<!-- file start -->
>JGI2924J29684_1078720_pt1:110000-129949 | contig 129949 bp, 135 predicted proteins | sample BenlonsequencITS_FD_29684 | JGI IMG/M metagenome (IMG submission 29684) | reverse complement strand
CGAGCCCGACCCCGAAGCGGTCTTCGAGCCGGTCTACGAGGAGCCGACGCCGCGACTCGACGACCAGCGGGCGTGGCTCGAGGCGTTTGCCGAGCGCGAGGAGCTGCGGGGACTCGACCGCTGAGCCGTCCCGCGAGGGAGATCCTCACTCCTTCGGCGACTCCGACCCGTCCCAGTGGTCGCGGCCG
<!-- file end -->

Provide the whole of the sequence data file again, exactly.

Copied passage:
>JGI2924J29684_1078720_pt1:110000-129949 | contig 129949 bp, 135 predicted proteins | sample BenlonsequencITS_FD_29684 | JGI IMG/M metagenome (IMG submission 29684) | reverse complement strand
CGAGCCCGACCCCGAAGCGGTCTTCGAGCCGGTCTACGAGGAGCCGACGCCGCGACTCGACGACCAGCGGGCGTGGCTCGAGGCGTTTGCCGAGCGCGAGGAGCTGCGGGGACTCGACCGCTGAGCCGTCCCGCGAGGGAGATCCTCACTCCTTCGGCGACTCCGACCCGTCCCAGTGGTCGCGGCCG